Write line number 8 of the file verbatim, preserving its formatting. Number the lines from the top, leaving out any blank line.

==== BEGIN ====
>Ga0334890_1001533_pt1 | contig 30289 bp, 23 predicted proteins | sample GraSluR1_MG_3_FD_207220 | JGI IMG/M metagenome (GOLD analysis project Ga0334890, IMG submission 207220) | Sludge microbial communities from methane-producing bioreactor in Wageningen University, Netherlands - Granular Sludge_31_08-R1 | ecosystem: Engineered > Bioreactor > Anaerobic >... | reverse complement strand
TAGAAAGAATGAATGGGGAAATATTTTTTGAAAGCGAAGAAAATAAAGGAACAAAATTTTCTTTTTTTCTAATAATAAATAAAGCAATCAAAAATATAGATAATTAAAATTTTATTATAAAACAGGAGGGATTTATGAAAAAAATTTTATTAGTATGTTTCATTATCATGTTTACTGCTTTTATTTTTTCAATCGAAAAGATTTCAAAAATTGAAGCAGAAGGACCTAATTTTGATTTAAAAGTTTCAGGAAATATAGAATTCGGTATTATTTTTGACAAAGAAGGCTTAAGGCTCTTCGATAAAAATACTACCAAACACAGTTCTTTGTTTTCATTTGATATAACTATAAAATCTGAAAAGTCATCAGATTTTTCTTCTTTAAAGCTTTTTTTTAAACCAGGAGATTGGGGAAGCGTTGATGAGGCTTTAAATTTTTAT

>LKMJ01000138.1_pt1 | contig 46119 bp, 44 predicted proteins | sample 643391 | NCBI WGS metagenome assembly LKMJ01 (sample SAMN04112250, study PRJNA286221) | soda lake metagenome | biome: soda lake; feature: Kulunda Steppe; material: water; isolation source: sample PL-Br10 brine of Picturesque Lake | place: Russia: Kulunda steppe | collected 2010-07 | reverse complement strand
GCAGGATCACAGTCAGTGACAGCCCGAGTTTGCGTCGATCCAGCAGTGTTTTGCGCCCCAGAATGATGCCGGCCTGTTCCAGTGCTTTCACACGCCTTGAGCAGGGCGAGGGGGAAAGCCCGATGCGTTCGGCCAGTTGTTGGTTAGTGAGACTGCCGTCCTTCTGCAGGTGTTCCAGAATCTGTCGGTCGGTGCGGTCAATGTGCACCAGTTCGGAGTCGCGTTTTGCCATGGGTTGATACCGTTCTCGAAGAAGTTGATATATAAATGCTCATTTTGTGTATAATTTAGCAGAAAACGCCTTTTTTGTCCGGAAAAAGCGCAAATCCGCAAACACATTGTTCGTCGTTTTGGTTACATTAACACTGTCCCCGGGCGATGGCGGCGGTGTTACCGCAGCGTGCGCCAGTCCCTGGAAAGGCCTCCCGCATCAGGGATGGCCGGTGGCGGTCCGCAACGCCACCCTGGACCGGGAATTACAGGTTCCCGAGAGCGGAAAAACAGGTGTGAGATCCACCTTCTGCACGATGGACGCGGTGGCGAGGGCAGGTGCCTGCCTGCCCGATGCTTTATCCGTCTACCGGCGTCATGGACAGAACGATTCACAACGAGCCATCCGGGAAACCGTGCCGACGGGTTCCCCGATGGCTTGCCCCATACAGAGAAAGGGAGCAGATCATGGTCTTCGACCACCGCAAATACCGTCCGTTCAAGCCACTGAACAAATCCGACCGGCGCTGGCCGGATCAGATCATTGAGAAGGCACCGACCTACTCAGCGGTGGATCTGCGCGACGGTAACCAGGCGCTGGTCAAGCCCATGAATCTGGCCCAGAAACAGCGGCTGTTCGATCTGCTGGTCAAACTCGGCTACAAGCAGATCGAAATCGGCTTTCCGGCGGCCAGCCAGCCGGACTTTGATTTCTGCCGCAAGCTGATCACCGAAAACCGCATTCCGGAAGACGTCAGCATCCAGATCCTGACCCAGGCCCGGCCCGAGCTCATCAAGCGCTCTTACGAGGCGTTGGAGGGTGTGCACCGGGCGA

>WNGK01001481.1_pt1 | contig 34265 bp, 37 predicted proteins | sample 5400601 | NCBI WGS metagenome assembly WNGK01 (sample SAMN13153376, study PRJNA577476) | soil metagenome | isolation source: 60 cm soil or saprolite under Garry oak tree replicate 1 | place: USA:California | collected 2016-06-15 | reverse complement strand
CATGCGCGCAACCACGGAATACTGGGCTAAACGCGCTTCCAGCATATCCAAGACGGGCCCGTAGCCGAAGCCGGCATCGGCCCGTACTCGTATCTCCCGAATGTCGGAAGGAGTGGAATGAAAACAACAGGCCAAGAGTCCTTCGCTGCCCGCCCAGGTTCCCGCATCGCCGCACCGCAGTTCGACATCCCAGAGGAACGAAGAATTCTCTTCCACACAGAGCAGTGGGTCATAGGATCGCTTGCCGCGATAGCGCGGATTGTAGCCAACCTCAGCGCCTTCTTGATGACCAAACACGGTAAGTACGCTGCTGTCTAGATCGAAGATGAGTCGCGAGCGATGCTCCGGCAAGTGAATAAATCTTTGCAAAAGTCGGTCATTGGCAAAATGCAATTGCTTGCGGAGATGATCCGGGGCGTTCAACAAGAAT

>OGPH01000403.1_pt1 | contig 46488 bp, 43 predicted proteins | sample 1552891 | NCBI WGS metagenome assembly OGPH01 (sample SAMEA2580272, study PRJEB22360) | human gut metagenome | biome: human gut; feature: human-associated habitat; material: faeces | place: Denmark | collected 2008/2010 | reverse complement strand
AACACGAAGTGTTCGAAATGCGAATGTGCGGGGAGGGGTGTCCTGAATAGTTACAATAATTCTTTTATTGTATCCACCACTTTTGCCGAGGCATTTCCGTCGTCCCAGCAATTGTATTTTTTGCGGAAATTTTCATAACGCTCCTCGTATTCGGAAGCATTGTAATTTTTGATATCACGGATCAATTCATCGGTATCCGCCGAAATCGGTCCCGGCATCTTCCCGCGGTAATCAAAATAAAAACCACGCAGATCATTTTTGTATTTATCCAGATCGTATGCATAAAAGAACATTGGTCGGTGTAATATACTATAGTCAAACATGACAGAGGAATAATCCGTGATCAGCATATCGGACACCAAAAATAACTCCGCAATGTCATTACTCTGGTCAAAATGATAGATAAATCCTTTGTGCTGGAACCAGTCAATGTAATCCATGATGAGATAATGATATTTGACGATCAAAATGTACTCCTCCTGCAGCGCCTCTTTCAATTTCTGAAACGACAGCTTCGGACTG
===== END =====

AACACGAAGTGTTCGAAATGCGAATGTGCGGGGAGGGGTGTCCTGAATAGTTACAATAATTCTTTTATTGTATCCACCACTTTTGCCGAGGCATTTCCGTCGTCCCAGCAATTGTATTTTTTGCGGAAATTTTCATAACGCTCCTCGTATTCGGAAGCATTGTAATTTTTGATATCACGGATCAATTCATCGGTATCCGCCGAAATCGGTCCCGGCATCTTCCCGCGGTAATCAAAATAAAAACCACGCAGATCATTTTTGTATTTATCCAGATCGTATGCATAAAAGAACATTGGTCGGTGTAATATACTATAGTCAAACATGACAGAGGAATAATCCGTGATCAGCATATCGGACACCAAAAATAACTCCGCAATGTCATTACTCTGGTCAAAATGATAGATAAATCCTTTGTGCTGGAACCAGTCAATGTAATCCATGATGAGATAATGATATTTGACGATCAAAATGTACTCCTCCTGCAGCGCCTCTTTCAATTTCTGAAACGACAGCTTCGGACTG